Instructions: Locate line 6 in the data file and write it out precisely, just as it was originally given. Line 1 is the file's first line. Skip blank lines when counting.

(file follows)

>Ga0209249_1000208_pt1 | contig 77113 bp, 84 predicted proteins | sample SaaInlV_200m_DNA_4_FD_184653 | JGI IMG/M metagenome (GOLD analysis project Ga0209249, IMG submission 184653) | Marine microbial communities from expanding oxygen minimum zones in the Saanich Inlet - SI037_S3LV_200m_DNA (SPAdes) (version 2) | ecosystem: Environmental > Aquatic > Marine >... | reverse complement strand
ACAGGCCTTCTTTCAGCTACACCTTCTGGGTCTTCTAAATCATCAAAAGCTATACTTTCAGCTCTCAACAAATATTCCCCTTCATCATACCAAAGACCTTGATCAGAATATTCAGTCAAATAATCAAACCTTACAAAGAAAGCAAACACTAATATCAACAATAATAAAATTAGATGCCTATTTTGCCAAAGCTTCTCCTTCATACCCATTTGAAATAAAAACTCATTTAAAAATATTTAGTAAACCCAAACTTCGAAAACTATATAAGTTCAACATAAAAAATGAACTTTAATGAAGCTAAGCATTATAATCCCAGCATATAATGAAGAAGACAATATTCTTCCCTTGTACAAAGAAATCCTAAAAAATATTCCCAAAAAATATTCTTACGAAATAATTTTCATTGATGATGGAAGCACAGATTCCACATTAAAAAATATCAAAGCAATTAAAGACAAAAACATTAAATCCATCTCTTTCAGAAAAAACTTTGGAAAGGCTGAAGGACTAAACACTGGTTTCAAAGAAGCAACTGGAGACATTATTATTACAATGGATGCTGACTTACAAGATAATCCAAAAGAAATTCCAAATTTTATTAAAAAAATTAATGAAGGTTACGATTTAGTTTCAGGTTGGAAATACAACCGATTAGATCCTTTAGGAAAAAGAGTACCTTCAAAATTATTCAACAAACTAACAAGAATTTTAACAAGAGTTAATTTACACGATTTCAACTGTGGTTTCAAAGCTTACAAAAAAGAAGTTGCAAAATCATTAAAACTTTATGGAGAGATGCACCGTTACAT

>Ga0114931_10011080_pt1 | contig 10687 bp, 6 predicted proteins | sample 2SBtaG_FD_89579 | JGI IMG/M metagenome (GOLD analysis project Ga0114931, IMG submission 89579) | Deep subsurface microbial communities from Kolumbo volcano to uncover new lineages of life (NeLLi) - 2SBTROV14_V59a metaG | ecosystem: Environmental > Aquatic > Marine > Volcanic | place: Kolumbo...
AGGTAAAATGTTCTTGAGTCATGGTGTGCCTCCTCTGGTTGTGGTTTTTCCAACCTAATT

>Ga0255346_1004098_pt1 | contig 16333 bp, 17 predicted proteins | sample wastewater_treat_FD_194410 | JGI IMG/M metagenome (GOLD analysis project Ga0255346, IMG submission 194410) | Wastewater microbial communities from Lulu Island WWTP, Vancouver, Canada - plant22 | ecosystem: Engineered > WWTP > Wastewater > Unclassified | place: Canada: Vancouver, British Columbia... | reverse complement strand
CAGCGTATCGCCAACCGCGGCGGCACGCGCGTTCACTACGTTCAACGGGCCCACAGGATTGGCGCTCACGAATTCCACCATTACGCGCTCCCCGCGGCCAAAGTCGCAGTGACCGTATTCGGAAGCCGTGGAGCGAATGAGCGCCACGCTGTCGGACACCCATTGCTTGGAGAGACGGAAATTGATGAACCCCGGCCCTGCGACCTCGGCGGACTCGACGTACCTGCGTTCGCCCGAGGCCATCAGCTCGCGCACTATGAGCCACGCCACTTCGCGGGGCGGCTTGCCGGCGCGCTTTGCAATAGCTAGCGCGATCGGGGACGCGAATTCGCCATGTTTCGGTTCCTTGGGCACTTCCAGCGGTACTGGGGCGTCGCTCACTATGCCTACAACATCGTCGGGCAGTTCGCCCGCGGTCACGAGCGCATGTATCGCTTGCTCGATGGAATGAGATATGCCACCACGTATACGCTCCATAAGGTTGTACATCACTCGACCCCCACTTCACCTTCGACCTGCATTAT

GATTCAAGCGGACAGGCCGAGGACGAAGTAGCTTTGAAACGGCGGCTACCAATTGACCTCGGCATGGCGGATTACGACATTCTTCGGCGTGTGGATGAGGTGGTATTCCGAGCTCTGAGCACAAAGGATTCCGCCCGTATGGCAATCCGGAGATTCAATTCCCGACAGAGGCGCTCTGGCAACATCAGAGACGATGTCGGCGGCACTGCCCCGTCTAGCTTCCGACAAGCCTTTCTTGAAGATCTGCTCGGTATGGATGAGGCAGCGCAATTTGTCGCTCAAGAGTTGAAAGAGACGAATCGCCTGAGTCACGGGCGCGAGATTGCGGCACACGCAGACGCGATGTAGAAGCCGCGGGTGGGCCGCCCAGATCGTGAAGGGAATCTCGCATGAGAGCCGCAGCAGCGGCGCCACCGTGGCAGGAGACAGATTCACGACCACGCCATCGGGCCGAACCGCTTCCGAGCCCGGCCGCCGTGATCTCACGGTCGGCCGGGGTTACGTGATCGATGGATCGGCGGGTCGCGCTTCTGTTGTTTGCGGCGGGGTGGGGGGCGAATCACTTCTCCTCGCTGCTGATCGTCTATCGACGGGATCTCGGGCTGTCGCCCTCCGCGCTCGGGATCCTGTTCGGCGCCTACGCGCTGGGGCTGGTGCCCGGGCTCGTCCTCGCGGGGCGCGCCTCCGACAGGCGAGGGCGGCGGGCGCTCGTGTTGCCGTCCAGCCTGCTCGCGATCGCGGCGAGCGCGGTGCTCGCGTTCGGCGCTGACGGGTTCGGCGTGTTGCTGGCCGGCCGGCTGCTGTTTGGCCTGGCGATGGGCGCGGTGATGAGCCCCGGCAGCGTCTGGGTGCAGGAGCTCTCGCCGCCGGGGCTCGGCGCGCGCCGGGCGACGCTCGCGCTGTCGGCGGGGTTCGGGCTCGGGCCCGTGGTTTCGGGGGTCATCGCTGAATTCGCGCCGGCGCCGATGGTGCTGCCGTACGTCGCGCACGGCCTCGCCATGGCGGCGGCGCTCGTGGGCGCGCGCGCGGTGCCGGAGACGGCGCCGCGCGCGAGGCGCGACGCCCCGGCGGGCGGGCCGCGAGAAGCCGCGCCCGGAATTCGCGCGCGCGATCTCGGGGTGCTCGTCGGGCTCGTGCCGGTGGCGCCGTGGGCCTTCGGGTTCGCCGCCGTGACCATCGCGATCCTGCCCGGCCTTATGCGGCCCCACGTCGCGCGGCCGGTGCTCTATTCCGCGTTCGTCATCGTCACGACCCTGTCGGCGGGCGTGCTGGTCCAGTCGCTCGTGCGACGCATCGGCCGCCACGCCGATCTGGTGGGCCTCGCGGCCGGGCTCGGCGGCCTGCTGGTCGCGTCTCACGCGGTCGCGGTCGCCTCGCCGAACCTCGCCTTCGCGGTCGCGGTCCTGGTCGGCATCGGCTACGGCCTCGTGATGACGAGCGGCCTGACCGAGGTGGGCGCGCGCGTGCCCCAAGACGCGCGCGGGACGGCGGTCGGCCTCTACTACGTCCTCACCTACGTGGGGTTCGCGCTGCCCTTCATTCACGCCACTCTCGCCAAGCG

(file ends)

CAGCGTATCGCCAACCGCGGCGGCACGCGCGTTCACTACGTTCAACGGGCCCACAGGATTGGCGCTCACGAATTCCACCATTACGCGCTCCCCGCGGCCAAAGTCGCAGTGACCGTATTCGGAAGCCGTGGAGCGAATGAGCGCCACGCTGTCGGACACCCATTGCTTGGAGAGACGGAAATTGATGAACCCCGGCCCTGCGACCTCGGCGGACTCGACGTACCTGCGTTCGCCCGAGGCCATCAGCTCGCGCACTATGAGCCACGCCACTTCGCGGGGCGGCTTGCCGGCGCGCTTTGCAATAGCTAGCGCGATCGGGGACGCGAATTCGCCATGTTTCGGTTCCTTGGGCACTTCCAGCGGTACTGGGGCGTCGCTCACTATGCCTACAACATCGTCGGGCAGTTCGCCCGCGGTCACGAGCGCATGTATCGCTTGCTCGATGGAATGAGATATGCCACCACGTATACGCTCCATAAGGTTGTACATCACTCGACCCCCACTTCACCTTCGACCTGCATTAT